Employment contracts set out the rights and obligations of the employee and employer. You should always have any new contract reviewed by a professional to ensure you understand its terms and implications. Costante Law can help break down each clause to ensure you know exactly what is expected in your employment relationship, and what might happen if that relationship should ever break down.
Non-Compete & Non-Solicitation Clauses
Non-compete clauses exist in an employment contract to prevent an employee from a.) working for a competing business or b.) starting their own business performing the same services as their employer in the event that they decide to leave the company. It is important to consult with a lawyer to determine whether you continue to be bound by such a clause after you leave your former employer.
Non-solicitation clauses prohibit employees from taking clients/customers, vendors, partners, or other employees from their employer upon leaving their position. A non-solicitation clause may be unenforceable if the language does not provide restrictions relating to geographical location and duration.
All employees, especially those whose employment contracts contain a Confidentiality or Non-Disclosure clause, have an obligation to keep trade secrets or other information giving an employer a competitive edge in strict confidence. This, however, does not mean that employees are barred from using the knowledge they acquired in a previous position for professional gain in a new one. Consulting with an employment lawyer is the best way to determine your rights and obligations.
Termination clauses are used in employment contracts to outline the notice period an employee is entitled to upon termination. The notice period outlined in a termination clause is often different than the period an employee is entitled to at law. Many termination clauses are drafted in such a way that an employee agrees to accept only their minimum entitlements under the Employment Standards Act. It is important to provide your lawyer with a copy of your employment agreement so that they can determine whether your termination clause is valid and if you are entitled to more compensation than your employer is offering.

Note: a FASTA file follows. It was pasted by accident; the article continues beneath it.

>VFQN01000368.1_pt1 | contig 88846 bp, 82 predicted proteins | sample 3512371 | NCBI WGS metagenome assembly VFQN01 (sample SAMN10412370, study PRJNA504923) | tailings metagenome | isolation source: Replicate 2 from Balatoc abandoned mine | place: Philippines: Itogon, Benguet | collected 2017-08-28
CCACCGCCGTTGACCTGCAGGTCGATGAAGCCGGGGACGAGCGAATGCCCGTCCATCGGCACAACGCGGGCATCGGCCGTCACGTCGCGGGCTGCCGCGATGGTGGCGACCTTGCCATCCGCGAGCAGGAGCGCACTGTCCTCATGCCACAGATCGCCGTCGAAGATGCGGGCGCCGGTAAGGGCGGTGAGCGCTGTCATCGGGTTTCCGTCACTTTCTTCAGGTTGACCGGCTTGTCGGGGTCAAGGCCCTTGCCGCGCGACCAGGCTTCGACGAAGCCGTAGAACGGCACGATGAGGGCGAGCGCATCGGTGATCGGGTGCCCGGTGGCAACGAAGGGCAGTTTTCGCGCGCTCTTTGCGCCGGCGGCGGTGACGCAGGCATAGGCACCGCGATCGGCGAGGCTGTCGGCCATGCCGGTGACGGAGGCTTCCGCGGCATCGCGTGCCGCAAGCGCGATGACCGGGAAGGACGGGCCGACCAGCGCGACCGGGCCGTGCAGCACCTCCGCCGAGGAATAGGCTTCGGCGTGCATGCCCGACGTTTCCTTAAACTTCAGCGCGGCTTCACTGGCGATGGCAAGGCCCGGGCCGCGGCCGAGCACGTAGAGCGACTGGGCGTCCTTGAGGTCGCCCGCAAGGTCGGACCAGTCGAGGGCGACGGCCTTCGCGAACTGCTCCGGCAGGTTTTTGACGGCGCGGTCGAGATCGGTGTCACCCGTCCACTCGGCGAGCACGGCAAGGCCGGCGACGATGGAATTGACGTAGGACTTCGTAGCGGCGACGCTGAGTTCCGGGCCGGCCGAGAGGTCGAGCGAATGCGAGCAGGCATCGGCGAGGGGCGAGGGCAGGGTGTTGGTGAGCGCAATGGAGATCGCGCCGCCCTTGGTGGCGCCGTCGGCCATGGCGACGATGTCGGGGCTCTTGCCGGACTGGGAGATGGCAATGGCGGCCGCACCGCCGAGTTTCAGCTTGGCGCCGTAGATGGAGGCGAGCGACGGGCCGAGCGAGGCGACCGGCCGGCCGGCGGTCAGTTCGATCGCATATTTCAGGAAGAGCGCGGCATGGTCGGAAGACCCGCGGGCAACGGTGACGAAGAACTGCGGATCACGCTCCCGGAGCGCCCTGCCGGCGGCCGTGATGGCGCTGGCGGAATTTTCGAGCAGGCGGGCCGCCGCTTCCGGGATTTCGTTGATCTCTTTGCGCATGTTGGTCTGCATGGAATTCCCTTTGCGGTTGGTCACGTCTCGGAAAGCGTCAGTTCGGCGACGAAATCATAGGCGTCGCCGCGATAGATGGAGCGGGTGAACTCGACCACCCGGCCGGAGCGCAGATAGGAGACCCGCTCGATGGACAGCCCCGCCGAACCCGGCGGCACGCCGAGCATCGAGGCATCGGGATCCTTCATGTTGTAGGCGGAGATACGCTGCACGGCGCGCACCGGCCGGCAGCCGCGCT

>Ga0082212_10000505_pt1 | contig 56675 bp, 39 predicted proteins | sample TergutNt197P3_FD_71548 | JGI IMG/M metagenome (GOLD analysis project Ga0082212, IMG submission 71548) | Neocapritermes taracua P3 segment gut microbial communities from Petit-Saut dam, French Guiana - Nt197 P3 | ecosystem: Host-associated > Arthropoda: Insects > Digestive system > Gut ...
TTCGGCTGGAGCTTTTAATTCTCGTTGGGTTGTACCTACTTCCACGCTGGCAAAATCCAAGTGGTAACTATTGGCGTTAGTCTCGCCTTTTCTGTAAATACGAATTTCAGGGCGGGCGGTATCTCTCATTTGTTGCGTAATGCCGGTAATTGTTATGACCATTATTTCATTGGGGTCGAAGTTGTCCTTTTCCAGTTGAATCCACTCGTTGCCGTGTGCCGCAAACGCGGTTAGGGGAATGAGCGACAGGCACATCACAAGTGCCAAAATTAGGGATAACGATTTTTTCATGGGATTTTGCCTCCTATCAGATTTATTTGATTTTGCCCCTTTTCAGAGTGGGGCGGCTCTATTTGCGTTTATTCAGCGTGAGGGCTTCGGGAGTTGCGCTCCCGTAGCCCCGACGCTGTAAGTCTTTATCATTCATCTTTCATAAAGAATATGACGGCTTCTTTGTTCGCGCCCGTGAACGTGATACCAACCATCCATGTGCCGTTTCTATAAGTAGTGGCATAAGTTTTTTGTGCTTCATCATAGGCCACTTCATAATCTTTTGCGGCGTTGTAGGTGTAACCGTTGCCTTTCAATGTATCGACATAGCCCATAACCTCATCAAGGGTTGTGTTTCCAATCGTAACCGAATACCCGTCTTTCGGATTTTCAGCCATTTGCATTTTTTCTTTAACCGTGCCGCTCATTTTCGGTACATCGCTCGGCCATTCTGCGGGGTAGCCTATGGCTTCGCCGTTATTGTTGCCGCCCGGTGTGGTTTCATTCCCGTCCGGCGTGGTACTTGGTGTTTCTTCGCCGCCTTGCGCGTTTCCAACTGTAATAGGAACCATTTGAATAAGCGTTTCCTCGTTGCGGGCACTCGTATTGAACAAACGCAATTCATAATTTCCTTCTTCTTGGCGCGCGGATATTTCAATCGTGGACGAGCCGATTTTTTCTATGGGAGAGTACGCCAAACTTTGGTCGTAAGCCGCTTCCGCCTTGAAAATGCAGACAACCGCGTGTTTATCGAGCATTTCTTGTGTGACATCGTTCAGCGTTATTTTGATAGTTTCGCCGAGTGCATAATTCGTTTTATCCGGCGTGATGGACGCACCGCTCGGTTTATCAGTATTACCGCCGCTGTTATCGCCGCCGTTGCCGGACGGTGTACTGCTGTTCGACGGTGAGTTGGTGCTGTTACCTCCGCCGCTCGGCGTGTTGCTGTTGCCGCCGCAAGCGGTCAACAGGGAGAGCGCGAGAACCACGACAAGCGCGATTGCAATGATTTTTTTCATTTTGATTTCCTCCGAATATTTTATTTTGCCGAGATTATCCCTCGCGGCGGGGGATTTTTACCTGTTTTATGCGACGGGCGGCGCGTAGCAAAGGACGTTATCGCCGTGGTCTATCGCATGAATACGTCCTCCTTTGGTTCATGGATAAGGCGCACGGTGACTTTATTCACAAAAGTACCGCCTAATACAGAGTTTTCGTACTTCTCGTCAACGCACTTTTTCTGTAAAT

Fiduciary obligations or duties are closely tied to confidentiality. In an employment relationship, either party may be in possession of valuable information that, if not kept confidential, could potentially cause harm to the other party. The “fiduciary” in the relationship is the party with the power to misuse confidential information and the “beneficiary” is the party that may possibly be exposed to harm. The fiduciary has an obligation to act in the beneficiary’s best interest, even if there is no explicit statement outlining this in the employment agreement.
Independent Contractor v. Employee
The rights and obligations of an independent contractor can vary greatly from those of an employee. Under the Employment Standards Act, employees are entitled to vacation/holiday/overtime pay, notice or pay in lieu of notice upon termination, and the right to collect Employment Insurance benefits. Independent contractors, however, are not entitled to them unless they are negotiated into an employment agreement. Some employers will try to avoid the costs associated with having employees by asking them to sign an Independent Contractor Agreement. It is important to consult with a lawyer to determine your true employment status at law.